An Initial Artist Statement...
...On the Sacred Love/Sacred Lives mixed-media art project
Reading time: About 7 minutes
Sacred Love/Sacred Lives is a mixed-media embroidery art project I began at the end of 2022. The idea for it came to me from a variety of sources and moments, at a time when I was feeling overwhelmed with grief and rage due to the bigoted, regressive laws conservatives have been passing throughout the United States and calling for in Canada and the UK. As someone who has been a resident of all three countries, and as a genderqueer drag monarch and long-time activist, it is disheartening and infuriating to see so many hard won rights being rolled back. It hurts to watch my QILT2BAG+ kin’s lives threatened by government policies. It is enraging to see emboldened hate-mongering crowds using “think of the children” to justify book bans and to restrict gender-affirming care.1 It is terrifying to watch the United States’ conservative stacked court of so-called “justices” work to roll back protections of bodily autonomy and threaten marriage equality.
It is also hard to watch, as Covid continues to kill and disable people at an alarming rate, how quickly members of the public will concede to eugenicist policies about whose life is worth living. Disabled people, many of whom are immune-compromised, make up 16% of the global population, or about 1.3 billion people. This number may seem high if you operate under the misunderstanding that disability is fixed, visible, and basically wheelchair users, but I assure you, it is likely higher than that. Not every disabled person is on benefits or able to access benefits, which is a primary way data on disability is tracked. Often disability doesn’t go reported out of the safety concerns disabled folks have for themselves. Not every disabled person is safe to disclose their disability, for fear of how it may impact their housing, employment, or personal relationships.2 Disability includes cancer patients, a majority of people aged seventy or older, Deaf and blind folks, people with limb differences, cognitive and developmental differences, and people living with chronic illnesses, including the growing number of people with long Covid.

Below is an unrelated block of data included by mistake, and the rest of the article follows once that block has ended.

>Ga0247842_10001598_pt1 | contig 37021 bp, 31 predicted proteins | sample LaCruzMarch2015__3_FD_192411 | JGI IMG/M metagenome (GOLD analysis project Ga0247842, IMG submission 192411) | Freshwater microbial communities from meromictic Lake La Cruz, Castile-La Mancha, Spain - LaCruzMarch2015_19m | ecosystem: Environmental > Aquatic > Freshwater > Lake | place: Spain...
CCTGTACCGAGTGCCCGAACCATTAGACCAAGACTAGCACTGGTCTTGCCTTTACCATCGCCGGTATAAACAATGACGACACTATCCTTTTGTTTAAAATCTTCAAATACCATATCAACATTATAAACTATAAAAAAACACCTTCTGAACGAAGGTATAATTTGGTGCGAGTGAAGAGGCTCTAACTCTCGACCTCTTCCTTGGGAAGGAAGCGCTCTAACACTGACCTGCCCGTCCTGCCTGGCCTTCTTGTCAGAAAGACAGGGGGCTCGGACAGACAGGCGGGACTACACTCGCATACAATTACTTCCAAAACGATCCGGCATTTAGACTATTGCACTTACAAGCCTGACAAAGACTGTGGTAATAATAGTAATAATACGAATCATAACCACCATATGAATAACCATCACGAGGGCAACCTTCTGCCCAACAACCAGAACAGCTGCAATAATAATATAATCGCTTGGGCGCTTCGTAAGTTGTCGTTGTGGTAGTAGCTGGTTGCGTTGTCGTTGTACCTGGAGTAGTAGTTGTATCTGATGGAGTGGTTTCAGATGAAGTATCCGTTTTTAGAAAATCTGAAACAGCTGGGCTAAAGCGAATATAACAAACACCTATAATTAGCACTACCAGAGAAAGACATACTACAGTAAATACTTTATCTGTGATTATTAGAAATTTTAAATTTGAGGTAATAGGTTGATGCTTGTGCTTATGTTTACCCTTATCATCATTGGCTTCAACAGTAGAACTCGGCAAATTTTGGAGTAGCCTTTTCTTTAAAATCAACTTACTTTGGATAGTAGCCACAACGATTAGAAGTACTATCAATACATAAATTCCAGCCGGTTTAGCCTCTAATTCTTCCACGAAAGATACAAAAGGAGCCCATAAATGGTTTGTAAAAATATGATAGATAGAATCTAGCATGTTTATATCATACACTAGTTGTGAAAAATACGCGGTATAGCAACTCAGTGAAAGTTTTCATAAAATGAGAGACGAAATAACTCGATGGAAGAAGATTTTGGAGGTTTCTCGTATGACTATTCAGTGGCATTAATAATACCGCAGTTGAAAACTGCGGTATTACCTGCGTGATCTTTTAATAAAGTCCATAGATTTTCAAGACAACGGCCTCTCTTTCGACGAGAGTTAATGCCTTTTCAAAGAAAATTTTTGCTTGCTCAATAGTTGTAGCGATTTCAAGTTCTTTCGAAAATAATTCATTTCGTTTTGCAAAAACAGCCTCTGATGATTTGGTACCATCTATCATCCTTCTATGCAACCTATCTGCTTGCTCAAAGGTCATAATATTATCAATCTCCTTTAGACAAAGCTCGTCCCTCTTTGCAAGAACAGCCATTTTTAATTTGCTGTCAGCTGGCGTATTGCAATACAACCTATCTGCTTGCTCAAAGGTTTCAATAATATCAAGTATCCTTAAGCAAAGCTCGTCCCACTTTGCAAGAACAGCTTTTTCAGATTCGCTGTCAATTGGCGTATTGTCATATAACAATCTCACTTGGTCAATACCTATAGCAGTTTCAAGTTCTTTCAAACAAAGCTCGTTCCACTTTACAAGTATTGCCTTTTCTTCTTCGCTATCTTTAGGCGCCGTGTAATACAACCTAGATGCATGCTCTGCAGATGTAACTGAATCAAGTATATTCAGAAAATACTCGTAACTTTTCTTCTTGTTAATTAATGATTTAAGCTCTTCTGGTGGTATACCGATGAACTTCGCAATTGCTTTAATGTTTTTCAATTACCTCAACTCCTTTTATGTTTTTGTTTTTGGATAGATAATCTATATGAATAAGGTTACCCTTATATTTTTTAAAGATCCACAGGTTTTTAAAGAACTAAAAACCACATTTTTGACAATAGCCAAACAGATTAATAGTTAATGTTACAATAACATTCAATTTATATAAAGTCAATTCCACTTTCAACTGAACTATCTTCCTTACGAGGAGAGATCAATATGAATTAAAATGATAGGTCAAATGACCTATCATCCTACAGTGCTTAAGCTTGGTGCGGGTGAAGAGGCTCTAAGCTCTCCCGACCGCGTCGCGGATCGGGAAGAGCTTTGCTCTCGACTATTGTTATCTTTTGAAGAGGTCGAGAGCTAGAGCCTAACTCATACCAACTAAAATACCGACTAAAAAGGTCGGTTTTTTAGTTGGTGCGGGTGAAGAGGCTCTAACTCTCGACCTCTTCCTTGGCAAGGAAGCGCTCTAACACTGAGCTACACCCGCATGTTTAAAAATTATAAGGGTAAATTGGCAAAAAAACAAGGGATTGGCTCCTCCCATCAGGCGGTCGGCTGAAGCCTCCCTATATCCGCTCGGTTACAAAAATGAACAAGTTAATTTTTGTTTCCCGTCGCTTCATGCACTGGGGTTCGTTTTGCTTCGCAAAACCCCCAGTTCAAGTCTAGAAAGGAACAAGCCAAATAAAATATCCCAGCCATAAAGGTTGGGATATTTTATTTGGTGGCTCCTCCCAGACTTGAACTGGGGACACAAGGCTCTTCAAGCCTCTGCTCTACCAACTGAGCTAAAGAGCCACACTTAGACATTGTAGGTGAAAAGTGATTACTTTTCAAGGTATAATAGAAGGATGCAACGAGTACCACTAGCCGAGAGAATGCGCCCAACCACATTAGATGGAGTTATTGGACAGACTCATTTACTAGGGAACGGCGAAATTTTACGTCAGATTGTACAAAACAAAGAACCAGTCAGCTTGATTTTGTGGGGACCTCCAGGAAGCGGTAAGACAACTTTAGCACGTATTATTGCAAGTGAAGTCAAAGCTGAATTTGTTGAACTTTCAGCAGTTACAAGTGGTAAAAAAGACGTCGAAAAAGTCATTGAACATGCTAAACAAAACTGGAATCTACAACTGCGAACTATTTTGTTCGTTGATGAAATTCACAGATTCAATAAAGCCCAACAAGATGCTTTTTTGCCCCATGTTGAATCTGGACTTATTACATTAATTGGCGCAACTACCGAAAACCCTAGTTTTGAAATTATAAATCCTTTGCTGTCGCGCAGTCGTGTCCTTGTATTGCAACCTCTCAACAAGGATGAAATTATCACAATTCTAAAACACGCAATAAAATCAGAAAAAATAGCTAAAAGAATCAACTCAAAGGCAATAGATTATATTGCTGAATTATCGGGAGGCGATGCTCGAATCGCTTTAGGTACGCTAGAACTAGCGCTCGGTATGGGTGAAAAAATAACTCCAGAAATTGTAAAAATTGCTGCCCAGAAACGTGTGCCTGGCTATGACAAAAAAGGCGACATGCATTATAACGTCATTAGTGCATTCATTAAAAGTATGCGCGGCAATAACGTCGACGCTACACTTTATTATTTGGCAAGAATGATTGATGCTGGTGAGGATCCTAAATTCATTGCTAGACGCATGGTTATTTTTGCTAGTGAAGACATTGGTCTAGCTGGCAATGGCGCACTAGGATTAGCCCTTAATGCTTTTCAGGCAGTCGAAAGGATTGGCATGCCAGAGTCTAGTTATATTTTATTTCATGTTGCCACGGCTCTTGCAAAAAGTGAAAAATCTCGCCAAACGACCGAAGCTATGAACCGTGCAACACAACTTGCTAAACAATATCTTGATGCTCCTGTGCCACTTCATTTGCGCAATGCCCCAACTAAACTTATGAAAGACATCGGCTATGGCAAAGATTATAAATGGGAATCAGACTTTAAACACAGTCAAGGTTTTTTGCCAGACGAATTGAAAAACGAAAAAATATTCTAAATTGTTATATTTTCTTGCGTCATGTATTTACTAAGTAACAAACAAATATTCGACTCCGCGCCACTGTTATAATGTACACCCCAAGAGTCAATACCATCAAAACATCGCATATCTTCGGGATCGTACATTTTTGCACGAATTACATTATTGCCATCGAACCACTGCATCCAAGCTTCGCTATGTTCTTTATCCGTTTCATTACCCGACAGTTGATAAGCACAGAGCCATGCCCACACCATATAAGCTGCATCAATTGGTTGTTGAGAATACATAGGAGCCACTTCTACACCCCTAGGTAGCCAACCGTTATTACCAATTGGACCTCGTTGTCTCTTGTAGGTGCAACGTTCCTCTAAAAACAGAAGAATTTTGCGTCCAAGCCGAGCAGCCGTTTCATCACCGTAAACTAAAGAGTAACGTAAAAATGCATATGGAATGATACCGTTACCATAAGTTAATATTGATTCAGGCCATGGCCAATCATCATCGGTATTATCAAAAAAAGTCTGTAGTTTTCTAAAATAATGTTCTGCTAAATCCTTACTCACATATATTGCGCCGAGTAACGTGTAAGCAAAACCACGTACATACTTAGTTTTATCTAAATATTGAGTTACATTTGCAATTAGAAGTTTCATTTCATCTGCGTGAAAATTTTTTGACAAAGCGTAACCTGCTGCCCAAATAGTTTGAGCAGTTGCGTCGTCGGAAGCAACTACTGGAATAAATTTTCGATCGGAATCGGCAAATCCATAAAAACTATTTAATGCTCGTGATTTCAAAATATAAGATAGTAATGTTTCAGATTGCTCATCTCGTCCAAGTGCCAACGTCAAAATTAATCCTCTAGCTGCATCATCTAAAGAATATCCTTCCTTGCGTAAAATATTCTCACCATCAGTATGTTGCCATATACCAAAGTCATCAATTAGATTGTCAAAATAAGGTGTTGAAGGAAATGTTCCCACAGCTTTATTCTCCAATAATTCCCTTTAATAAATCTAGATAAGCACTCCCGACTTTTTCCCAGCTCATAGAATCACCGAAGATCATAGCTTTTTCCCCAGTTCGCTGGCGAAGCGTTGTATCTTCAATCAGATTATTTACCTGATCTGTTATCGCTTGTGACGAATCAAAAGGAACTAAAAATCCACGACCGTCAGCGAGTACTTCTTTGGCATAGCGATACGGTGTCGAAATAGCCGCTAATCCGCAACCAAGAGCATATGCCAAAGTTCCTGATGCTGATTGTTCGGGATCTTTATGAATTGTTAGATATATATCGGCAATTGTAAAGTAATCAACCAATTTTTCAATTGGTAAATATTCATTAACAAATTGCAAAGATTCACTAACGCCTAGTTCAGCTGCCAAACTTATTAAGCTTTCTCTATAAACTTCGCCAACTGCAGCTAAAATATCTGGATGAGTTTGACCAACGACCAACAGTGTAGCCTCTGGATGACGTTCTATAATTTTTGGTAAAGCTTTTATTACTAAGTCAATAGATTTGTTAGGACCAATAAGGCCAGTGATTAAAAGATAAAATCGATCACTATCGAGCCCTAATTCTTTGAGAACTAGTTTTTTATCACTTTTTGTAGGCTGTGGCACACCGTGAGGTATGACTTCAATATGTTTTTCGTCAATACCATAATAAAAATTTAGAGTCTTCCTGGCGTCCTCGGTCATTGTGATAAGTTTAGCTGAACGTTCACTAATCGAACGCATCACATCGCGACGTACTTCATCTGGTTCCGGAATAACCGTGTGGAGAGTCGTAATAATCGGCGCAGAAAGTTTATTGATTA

Conservatives lawmakers, ableist governments, and homophobic and transphobic bigots would have us believe that queer and trans and disabled people are an ‘insignificant minority’ or that the life of anyone with a disability must barely be worth living. But I can say a majority of my community is made up of disabled queer folks and our lives are glorious, wonderful things. Most of the people I know live vibrant, compassionate, creative lives. We share resources and tips for navigating systems built to deny us care. We take care of each other, we uplift each other, we celebrate our talents and skills. We work in solidarity and we embrace the gorgeous intersectional multiplicity of humanity we all represent. We are artists and writers and performers. We are active community members, organizers, activists, and educators.
We are precious children of the universe.
And our lives are sacred.
This series is a celebration of that sacredness.
It’s a celebration of our joy, our love, our lives.
I began as an idea for just six pieces, but it has evolved into a commitment to make 108.3
Over the coming months I’ll share artist statements about pieces in this series as a way to continue to spread the joy and love and care I experience as a disabled queermo. I also invite any artists who would like to collaborate to reach out. I have done several collaborations already, and every one of them has been a great source of nurturing and joy for both me and the collaborator.
Don’t let anyone tell you your life and who you love and how you love is anything less than sacred.
Queer Lives Are Sacred, Teacup Design
Mixed-media: Acrylic paint, washi paper, stick on rhinestones and embroidery floss